In the midst of some epic tanking, the 2011-2012 Cleveland Cavaliers found themselves on a March road trip out west that promised to be brutal. Four games on the road against the Utah Jazz, Denver Nuggets, Oklahoma City Thunder and Houston Rockets in the midst of a five game losing streak seemed like a recipe for sadness. It started off just like you would expect with a 109-100 loss in Salt Lake City. Things took a turn for the miraculous with a game that will be featured later on in this series that involved the Cavaliers winning in Denver. Unfortunately, the Oklahoma City Thunder were up next. To put it mildly, the Thunder are a really good home team. Their fans are excellent, and their players are really good; the team had a 14 game home winning streak heading into this game. In Conrad's game preview, he predicted the Cavs would lose 118-84. So of course the Cavaliers pulled off the shocking upset, with a 96-90 final score. Kyrie Irving provided his typical late-game heroics, but in a little bit of a different flavor.One of the more consistent (only?) criticisms of Kyrie Irving's offensive game is that he is allegedly not a gifted passer, and a score-first point guard who doesn't make his teammates better. He looks for his own shot but can't create for others. Alright. That analysis is so ridiculously wrong that it was hard for me to actually write it, and this game serves as a pretty good illustration why. Irving was having a bit of a quiet fourth quarter before a three-play sequence sealed things for Cleveland. First, Kyrie and Jamison executed a pick an roll that saw OKC force Kyrie way to his left with the ball. Kyrie got by the help defender pushing him out wide before cutting back toward the lane, splitting two Thunder players as he did it. When the (fourth!) Thunder player came over to help and protect the left side of the rim, Kyrie just let his momentum keep carrying him right and made a reverse right handed layup. It was pretty much amazing. The next time down the court, Irving did it again, this time without needing the pick and roll. With the Cavaliers up 86-85 and Russell Westbrook on him, he got to the lane with ease. It happened so fast, and the Cavaliers had such good spacing, that no one could even come over to the protect the rim.
So how does this help advance the argument that Kyrie isn't a selfish scorer only interested in getting his own buckets? Because although he had been on the court for 32 minutes prior to putting the Cavaliers on his back, those two layups were his 11th and 12th shot attempts of the game. And because of what came next. With the Cavaliers now up 88-85 and with a real chance to just about put the game away, Irving again got into the lane. The Thunder finally rotated effectively, and it looked like Kyrie was going to have to either put up an awkward shot while his momentum carried him left, or turn it over. Instead, he found a cutting Antawn Jamison who laid the ball in with ease. It was Irving's 12th assist of the game.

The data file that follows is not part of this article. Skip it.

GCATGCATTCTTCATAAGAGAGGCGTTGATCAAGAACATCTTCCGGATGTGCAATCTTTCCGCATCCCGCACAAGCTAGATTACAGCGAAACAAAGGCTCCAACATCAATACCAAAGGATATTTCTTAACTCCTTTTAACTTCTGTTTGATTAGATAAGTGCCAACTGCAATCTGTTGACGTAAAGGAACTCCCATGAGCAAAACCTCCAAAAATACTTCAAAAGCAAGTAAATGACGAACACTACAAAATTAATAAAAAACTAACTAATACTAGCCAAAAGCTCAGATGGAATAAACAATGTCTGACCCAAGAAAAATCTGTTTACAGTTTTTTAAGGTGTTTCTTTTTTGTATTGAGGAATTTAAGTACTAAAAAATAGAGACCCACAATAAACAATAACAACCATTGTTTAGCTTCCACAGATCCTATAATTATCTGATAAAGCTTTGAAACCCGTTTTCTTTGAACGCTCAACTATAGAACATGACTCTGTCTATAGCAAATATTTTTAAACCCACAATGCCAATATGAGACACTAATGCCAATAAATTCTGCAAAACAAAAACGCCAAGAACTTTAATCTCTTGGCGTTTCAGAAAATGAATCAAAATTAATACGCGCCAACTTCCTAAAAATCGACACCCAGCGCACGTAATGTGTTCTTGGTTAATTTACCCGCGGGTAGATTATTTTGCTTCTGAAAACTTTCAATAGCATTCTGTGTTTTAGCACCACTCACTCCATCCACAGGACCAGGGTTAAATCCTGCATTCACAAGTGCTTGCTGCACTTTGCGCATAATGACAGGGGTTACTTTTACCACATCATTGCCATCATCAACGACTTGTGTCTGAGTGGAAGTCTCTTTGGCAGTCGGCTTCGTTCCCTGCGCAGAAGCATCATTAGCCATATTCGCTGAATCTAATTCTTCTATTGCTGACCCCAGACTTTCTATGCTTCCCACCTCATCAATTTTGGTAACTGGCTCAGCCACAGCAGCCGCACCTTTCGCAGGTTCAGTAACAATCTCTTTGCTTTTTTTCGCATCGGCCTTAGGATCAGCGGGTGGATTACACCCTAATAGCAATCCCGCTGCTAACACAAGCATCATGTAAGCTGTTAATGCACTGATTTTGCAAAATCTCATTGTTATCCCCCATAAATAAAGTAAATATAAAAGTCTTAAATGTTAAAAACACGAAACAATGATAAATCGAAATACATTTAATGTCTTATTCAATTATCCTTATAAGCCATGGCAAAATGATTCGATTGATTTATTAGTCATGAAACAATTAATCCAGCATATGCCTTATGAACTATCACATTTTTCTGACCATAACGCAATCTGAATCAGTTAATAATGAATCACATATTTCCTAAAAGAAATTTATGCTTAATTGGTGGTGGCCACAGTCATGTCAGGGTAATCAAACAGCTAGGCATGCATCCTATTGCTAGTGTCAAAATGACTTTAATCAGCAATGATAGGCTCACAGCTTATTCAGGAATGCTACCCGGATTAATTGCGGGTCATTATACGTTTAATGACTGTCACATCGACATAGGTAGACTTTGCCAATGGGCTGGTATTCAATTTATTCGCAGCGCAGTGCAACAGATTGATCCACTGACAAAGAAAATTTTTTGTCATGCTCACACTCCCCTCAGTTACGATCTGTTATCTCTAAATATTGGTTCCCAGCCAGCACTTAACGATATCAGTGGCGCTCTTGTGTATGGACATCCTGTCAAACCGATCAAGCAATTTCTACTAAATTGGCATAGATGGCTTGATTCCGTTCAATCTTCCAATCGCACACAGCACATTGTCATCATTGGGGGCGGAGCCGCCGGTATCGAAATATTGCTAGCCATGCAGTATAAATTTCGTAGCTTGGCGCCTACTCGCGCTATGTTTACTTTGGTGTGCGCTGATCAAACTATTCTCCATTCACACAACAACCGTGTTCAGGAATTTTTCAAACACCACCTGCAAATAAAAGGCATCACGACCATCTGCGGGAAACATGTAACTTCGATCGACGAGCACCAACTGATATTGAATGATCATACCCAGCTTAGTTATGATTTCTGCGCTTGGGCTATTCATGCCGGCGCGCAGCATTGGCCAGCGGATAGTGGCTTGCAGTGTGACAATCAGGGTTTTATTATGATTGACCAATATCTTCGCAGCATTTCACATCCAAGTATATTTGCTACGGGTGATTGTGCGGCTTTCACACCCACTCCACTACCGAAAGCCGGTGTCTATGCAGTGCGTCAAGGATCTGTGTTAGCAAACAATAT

Irving slices up the Thunder defense! (via NBA)
Here is a great example of everything ridiculously amazing about Kyrie Irving. Even Ryan Hollins couldn't mess it up. Irving can read a defense, he has ridiculous handles, and he knows where his teammates are going to be, and he can deliver the ball because, yes, he is an excellent passer. But here is the thing that Kyrie knows: he is a better scorer than anyone that the Cavaliers could put on the court with him last year. And it wasn't close. Give Kyrie a playmaker or two, and he will be happy to set them up and get them baskets. But Irving wants to win, and he wants the team to be efficient. More often than not, that means he is taking the most active role in putting the ball in the basket, especially late in games.
Other interesting things about this game:
The Cavs finished this game by going incredibly small, and Irving credited the lineup with helping him get to the basket. Irving was joined by Daniel Gibson, Anthony Parker, Alonzo Gee, and Antawn Jamison. I think its pretty obvious that the Miami Heat really learned from studying this game and it inspired them to go small in the Finals. In all seriousness, it makes sense to go small against OKC. Perkins and Ibaka generally aren't scoring options, and Durant doesn't really post up. It hurts you when you try and protect the basket when Harden, Westbrook and Durant drive the lane, but they have a tendency to settle for jumpers on occasion.
Somehow, Anthony Parker was a +10 in this game.
This game came shortly before the trade deadline, and was one of the last times Ramon Sessions played for the Cavs. He was not on the floor at the end of the game.